The end of Roe. (no more question mark)

With SCOTUS picking up the Mississippi case yesterday, it looks like a sure thing that Roe is dead.

Normally, when every lower court gives the same decision, (in this case, declaring the Mississippi statute unconstitutional) SCOTUS won't touch the case, since there's nothing to really decide.

Dark days ahead.


If it is dead, Republican candidates will be losing a lot of seats in Congress next year.


I hope you're right.


 I was fretting about this for the past several years. I'm close to resignation. If it does get overturned I'm sure I will have some choice words for all of the women who rolled their eyes insisting that it would never be overturned and voted carelessly or didn't vote despite their insistence that they supported Roe. 


While I really hope Roe withstands this, it would be far better if abortion rights were codified by act of congress rather than some nebulous SCOTUS precedent.


yeah, but this SCOTUS would probably overturn it anyway.


Stephanie Ruhle  was one of the few commentators who had touched on the issue in the past. She highlighted it this morning with the new Texas heartbeat detection limitation, that is at about 6 weeks when many women are not even aware that they are pregnant. 

Rachel Maddow did extensive coverage a few years ago detailing the states that had limitations that were passed or bills waiting to be put into effect the second Roe was overturned.

I saw a headline announcing that this will be an issue in the midterm elections. Seems like too little too late.

If someone votes consistently to overturn Roe because their conscience dictates it, I understand that position more than the stance of those who just said, "not worried about it" and didn't vote or voted Republican with their head in the sand.


Roe may be effectively ended sooner than I thought.

If SCOTUS let's this TX law go through, every red state will be copying it pronto.


This, during a pandemic in which people who are ‘pro life’ refuse to wear masks, limit their movements, or keep a safe distance from others - and insist that vulnerable children must be educated at school premises. 

I have few polite words, sorry. 


joanne said:

This, during a pandemic in which people who are ‘pro life’ refuse to wear masks, limit their movements, or keep a safe distance from others - and insist that vulnerable children must be educated at school premises.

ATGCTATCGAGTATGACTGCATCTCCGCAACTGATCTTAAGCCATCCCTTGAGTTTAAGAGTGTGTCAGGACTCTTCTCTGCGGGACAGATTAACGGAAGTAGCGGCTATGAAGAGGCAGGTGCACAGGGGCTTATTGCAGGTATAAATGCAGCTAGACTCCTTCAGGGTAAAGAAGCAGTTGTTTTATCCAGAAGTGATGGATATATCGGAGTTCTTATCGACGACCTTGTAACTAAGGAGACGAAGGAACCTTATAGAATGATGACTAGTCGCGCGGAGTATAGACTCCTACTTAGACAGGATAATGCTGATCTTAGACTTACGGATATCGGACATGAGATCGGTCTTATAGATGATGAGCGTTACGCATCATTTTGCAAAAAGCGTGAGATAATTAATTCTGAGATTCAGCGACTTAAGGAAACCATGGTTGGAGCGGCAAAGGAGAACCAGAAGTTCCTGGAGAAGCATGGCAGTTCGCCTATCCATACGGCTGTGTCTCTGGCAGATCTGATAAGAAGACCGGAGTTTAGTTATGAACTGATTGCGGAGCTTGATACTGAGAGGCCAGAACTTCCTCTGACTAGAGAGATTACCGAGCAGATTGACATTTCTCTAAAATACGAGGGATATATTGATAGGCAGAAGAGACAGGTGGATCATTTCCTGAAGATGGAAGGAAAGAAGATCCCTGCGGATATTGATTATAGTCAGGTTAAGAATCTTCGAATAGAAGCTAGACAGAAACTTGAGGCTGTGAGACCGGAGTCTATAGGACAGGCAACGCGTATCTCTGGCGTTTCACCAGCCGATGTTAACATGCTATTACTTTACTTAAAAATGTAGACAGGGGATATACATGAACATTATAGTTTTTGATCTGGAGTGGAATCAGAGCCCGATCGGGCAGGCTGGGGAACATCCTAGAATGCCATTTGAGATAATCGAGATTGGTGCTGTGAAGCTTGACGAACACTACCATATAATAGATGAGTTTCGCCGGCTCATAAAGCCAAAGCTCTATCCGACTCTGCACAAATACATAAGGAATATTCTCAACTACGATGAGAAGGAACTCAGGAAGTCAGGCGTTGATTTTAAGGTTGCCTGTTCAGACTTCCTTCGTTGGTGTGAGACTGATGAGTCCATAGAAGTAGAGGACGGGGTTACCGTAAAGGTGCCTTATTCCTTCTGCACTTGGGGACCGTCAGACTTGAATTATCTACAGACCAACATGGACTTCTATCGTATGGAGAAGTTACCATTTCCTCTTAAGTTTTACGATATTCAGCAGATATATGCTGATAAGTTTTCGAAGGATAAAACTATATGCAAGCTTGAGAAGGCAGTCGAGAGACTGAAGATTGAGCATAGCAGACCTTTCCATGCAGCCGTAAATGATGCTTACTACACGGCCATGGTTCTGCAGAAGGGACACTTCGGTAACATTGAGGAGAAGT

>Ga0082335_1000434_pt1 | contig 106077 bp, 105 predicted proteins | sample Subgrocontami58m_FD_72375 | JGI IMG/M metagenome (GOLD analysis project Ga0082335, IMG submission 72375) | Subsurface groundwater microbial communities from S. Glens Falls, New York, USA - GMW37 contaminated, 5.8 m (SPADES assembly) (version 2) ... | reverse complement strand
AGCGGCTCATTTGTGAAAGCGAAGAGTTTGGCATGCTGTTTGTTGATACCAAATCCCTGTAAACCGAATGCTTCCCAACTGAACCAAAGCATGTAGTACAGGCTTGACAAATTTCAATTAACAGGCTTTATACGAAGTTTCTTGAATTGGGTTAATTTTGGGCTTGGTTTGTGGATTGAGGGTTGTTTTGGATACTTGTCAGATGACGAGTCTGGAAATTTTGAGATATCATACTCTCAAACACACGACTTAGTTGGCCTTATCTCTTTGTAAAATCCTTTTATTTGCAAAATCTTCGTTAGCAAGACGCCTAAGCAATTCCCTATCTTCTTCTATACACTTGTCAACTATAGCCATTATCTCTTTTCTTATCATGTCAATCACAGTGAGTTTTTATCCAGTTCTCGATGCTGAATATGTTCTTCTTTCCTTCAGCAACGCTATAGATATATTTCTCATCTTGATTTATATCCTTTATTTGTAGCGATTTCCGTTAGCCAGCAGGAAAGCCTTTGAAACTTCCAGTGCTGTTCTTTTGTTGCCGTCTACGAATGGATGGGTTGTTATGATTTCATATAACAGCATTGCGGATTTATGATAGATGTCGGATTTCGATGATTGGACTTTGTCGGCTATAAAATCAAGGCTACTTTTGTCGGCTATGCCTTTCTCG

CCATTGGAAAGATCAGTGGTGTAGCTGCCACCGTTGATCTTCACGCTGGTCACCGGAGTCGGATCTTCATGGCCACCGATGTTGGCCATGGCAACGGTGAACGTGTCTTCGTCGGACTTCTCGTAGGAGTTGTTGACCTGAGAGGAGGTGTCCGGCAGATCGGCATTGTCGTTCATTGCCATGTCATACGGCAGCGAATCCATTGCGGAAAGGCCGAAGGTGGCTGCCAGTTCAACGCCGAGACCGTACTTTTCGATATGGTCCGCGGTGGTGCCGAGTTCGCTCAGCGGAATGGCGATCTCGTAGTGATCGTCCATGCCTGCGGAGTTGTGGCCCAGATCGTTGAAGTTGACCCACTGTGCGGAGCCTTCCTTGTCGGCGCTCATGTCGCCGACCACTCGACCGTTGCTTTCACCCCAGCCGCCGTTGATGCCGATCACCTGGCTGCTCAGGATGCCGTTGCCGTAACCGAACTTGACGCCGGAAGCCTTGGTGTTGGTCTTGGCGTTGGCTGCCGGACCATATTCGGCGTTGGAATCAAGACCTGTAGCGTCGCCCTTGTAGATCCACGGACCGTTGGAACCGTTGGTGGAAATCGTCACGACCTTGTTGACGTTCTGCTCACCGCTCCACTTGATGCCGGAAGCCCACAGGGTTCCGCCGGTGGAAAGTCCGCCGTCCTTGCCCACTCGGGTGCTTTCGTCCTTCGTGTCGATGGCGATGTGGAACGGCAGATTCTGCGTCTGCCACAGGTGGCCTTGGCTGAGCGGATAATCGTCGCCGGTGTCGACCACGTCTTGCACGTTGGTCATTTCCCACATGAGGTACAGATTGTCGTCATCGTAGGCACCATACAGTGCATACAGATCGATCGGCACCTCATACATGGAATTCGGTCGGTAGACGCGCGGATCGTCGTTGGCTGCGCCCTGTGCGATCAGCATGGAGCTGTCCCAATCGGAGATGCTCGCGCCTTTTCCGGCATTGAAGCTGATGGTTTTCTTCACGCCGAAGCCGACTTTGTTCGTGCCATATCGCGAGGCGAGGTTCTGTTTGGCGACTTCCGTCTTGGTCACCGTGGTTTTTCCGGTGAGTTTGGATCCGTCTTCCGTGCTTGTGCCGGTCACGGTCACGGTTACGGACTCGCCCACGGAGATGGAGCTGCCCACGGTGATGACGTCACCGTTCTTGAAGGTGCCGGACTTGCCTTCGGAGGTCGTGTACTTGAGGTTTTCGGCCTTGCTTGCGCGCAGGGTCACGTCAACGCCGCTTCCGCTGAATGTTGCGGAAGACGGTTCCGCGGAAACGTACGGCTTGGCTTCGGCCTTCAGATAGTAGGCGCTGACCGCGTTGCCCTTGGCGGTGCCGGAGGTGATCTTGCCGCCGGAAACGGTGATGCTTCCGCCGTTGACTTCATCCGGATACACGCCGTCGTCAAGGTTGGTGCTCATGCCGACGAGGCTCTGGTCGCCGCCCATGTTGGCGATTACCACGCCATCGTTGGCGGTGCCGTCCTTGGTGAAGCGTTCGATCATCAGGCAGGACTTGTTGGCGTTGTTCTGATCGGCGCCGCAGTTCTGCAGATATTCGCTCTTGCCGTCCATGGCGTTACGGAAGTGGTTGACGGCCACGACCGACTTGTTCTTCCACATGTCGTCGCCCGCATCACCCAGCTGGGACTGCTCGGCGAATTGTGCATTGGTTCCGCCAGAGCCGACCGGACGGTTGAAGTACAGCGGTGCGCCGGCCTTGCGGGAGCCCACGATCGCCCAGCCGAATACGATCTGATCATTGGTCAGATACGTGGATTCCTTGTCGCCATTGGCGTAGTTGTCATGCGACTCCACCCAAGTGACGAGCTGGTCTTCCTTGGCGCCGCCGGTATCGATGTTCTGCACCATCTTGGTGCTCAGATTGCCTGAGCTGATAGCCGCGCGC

I have few polite words, sorry. 

Yeah, they’re only “pro-life” until birth. Then you better be able to pay your own freight or **** off, to be less polite. 


This, from a state whose governor is trying to block mask-mandates on the basis that people should have the right to exercise dominion over their own bodies.


Rachel Maddow is covering this extensively tonight. 


The Texas law is just diabolical.


=================================================================

https://www.lawyersgunsmoneyblog.com/2021/09/the-fugitive-uterus-act

It’s hard to convey just how revolting the Texas abortion ban the Supreme Court has allowed to go into effect is:

Usually, a lawsuit seeking to block a law because it is unconstitutional would name state officials as defendants. However, the Texas law, which makes no exceptions for pregnancies resulting from incest or rape, bars state officials from enforcing it and instead deputizes private individuals to sue anyone who performs the procedure or “aids and abets” it.

The patient may not be sued, but doctors, staff members at clinics, counselors, people who help pay for the procedure, and even an Uber driver taking a patient to an abortion clinic are all potential defendants. Plaintiffs, who do not need to live in Texas, have any connection to the abortion or show any injury from it, are entitled to $10,000 and their legal fees recovered if they win. Prevailing defendants are not entitled to legal fees.

That novel formulation has sent clinics scrambling.

Dr. Jessica Rubino, a doctor at Austin Women’s Health Center, a small, independent clinic in the state capital, said that at first, she wanted to defy what appeared to be an unconstitutional law. But she said she concluded that doing so would put her staff at risk.

“If this was a criminal ban, we’d know what this is and what we can and cannot do,” Dr. Rubino said. “But this ban has civil implications. It requires a lawyer to go to court. It requires lawyers’ fees. And then $10,000 if we don’t win. What happens if everybody is sued, not just me?”

For people wondering how this can possibly be consistent with current federal standing doctrine, well, it isn’t, but since enforcement is limited to Texas courts this is also largely a moot point:

The immediate question for the justices is not whether the Texas law is constitutional, but whether it may be challenged in federal court. The law’s defenders say that, given the way the law is structured, only Texas courts can rule on the matter and only in the context of suits against abortion providers for violating the law.

The statute is perfectly designed to allow Alito the ability to uphold a near-total abortion ban while claiming Roe is undisturbed, and the only costs are the immolation of the dignity and autonomy of Texas woman and turning the state into a warren of creepy misogynist narcs.